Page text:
with day students only. That has since been paid by the Akufo-Addo led government.
Nothing at all was paid by the NDC in respect of the 120,000 boarding students to be
catered for under the high-sounding Progressively Free programme in the 2016/17
academic year.

Mr. Speaker, Notwithstanding the initial hiccups, the Free SHS programme is here to
stay and we are confident that the generality of Ghanaians are fully behind it. Mr
Speaker, let me assure the house that President Akufo-Addo is committed to ensuring
that no child in this country will ever be left behind or denied access to senior high school
education for the sole reason that their family is unable to pay for their education.

Mr. Speaker, in our effort to achieve greater access to education, we recognize that
access alone is no adequate in guaranteeing the quality education we desire. For this
reason, government is committed to ensuring quality and relevant education that will
produce confident, skilled and global citizens who are ready and able to compete with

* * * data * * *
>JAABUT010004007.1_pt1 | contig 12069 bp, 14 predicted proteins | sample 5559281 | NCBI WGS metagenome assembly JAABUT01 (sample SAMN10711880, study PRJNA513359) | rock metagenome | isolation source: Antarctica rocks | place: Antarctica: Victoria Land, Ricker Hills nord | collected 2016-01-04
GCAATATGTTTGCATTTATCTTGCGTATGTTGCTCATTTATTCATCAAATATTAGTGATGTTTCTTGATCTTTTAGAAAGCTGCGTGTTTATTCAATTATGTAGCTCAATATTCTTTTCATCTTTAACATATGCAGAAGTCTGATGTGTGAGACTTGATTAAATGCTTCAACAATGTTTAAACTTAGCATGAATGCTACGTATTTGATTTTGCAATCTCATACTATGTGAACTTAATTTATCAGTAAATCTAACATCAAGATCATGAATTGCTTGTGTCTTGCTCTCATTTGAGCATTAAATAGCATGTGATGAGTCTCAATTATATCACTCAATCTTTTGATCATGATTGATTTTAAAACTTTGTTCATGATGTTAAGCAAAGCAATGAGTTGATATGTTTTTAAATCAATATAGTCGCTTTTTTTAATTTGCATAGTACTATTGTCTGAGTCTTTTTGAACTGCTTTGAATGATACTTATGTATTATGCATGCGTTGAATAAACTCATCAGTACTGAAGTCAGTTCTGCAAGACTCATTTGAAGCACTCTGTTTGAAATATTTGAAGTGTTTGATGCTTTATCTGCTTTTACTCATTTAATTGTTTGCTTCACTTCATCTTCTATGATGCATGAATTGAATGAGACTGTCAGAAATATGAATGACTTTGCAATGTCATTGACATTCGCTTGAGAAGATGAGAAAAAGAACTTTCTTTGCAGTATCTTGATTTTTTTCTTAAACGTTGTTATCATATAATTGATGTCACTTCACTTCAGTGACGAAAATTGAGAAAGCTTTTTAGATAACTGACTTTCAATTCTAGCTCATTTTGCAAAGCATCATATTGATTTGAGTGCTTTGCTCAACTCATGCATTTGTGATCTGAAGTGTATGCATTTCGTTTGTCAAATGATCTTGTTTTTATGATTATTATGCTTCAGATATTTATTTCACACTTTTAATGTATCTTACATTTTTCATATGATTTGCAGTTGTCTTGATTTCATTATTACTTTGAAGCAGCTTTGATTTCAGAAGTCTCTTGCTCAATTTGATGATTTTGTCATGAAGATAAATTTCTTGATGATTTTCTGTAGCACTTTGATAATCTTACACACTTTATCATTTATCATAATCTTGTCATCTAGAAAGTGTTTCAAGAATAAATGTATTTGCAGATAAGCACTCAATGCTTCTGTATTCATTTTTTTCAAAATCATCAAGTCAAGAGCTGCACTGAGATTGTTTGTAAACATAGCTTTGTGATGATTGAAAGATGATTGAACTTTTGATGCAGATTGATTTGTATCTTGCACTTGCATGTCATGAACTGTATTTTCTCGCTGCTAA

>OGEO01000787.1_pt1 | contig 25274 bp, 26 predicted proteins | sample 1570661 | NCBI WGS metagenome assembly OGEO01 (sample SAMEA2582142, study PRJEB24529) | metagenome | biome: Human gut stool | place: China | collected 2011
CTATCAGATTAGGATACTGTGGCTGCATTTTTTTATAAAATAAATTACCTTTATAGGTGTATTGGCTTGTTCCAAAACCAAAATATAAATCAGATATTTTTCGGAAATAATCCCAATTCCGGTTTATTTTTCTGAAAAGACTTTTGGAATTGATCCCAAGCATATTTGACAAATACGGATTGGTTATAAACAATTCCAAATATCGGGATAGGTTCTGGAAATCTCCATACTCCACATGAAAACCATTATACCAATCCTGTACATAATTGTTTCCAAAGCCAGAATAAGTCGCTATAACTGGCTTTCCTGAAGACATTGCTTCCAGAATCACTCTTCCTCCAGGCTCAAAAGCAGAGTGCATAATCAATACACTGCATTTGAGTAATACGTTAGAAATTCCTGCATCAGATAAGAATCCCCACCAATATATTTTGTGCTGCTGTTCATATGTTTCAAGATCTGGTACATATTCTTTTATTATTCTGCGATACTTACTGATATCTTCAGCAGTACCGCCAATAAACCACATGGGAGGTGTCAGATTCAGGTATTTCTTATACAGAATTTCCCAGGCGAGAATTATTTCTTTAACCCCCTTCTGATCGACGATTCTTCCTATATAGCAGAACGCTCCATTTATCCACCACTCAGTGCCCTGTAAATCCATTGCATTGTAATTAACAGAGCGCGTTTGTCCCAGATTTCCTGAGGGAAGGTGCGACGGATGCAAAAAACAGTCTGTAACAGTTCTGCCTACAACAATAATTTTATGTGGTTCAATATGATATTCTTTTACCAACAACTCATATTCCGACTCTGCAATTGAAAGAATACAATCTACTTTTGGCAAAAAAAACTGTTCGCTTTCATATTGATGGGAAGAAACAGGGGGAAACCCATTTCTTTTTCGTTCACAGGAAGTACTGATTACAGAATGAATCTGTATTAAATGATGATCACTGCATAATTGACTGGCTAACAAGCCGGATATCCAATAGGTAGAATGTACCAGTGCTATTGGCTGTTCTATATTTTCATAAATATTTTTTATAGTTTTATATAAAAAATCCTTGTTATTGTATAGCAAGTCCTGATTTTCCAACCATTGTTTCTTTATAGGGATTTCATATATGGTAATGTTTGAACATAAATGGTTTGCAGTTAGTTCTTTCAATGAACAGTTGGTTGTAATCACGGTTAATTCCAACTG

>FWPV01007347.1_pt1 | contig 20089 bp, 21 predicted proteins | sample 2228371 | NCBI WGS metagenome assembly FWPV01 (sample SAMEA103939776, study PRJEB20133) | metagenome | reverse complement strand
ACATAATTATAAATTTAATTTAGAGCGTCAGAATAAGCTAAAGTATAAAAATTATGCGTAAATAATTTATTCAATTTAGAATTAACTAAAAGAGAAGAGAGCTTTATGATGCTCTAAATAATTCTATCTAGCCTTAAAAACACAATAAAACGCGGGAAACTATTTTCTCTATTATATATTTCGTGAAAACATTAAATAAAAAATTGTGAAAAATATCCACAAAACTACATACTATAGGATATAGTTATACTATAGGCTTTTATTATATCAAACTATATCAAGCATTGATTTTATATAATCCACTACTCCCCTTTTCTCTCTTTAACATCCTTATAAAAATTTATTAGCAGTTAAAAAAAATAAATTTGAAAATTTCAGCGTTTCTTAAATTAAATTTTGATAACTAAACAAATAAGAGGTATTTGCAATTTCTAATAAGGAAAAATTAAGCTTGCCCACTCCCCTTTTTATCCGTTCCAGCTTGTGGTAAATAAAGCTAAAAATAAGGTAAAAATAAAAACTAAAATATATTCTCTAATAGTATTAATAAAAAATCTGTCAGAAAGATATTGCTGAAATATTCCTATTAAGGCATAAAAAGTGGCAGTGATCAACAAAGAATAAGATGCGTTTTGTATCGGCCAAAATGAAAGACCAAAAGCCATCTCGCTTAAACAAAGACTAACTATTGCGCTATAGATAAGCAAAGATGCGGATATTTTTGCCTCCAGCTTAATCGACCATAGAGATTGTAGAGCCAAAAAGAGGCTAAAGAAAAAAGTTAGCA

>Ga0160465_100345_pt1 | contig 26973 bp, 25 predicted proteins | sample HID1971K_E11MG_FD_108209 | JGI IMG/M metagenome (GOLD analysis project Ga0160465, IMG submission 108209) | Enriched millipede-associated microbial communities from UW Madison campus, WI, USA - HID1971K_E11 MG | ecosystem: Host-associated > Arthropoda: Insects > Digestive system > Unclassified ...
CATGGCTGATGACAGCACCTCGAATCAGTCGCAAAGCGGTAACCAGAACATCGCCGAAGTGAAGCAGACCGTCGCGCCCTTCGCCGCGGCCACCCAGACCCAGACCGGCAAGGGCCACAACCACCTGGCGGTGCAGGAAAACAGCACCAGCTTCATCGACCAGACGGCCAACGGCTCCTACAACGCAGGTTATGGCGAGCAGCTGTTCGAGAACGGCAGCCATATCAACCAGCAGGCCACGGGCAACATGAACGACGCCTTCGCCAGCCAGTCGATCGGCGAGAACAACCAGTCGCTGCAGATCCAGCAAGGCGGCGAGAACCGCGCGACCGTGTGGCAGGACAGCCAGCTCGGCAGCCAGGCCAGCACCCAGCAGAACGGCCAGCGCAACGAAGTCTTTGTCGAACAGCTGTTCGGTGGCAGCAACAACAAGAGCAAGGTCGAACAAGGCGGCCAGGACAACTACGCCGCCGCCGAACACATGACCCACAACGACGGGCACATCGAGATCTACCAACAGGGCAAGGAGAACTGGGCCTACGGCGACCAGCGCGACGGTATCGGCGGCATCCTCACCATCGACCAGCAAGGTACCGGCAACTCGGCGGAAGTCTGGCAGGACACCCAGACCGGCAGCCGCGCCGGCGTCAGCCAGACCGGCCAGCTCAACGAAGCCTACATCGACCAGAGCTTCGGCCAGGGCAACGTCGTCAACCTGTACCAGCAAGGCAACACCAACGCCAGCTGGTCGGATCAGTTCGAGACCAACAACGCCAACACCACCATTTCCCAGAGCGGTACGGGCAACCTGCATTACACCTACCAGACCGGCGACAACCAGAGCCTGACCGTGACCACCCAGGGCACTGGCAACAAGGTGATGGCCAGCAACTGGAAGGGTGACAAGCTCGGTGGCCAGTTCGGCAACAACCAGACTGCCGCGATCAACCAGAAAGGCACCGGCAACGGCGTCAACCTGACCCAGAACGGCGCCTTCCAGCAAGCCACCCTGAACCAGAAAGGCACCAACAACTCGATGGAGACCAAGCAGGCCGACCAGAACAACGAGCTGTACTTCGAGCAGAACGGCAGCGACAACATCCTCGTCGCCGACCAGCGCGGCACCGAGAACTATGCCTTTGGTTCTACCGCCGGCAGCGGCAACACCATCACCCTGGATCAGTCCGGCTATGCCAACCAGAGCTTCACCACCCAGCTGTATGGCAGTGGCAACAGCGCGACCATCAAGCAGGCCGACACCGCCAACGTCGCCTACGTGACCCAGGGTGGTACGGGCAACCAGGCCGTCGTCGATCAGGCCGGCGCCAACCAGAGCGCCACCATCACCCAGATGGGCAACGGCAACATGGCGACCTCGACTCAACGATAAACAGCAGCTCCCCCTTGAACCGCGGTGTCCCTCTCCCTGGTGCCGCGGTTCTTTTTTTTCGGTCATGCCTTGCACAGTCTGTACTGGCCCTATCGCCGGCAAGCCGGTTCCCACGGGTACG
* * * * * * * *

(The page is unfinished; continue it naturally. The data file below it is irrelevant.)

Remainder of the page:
their counterparts anywhere in the world.

Mr. Speaker, we have, from the very beginning of this administration, resolved to pursue bold and transformative measures to address fundamental challenges that had undermined education, including in particular, access to, equity in and quality of education. Permit me to run through some of the key measures taken.

First, Basic Schools had high incidence of fees and levies as Capitation Grant amount of
GHS 4.5 per child per year that we came to meet was woefully inadequate. Research
conducted by the National Development Planning Commission (NDPC) in 2015 revealed
that fees and levies charged to pupils hindered access and effective participation in basic
education to those who had difficulty paying fees and levies imposed by the schools.
Effective 2017/18 academic year, Capitation Grant amount was increased from GHS 4.5
per student per year to GHS 10.0 per student per year.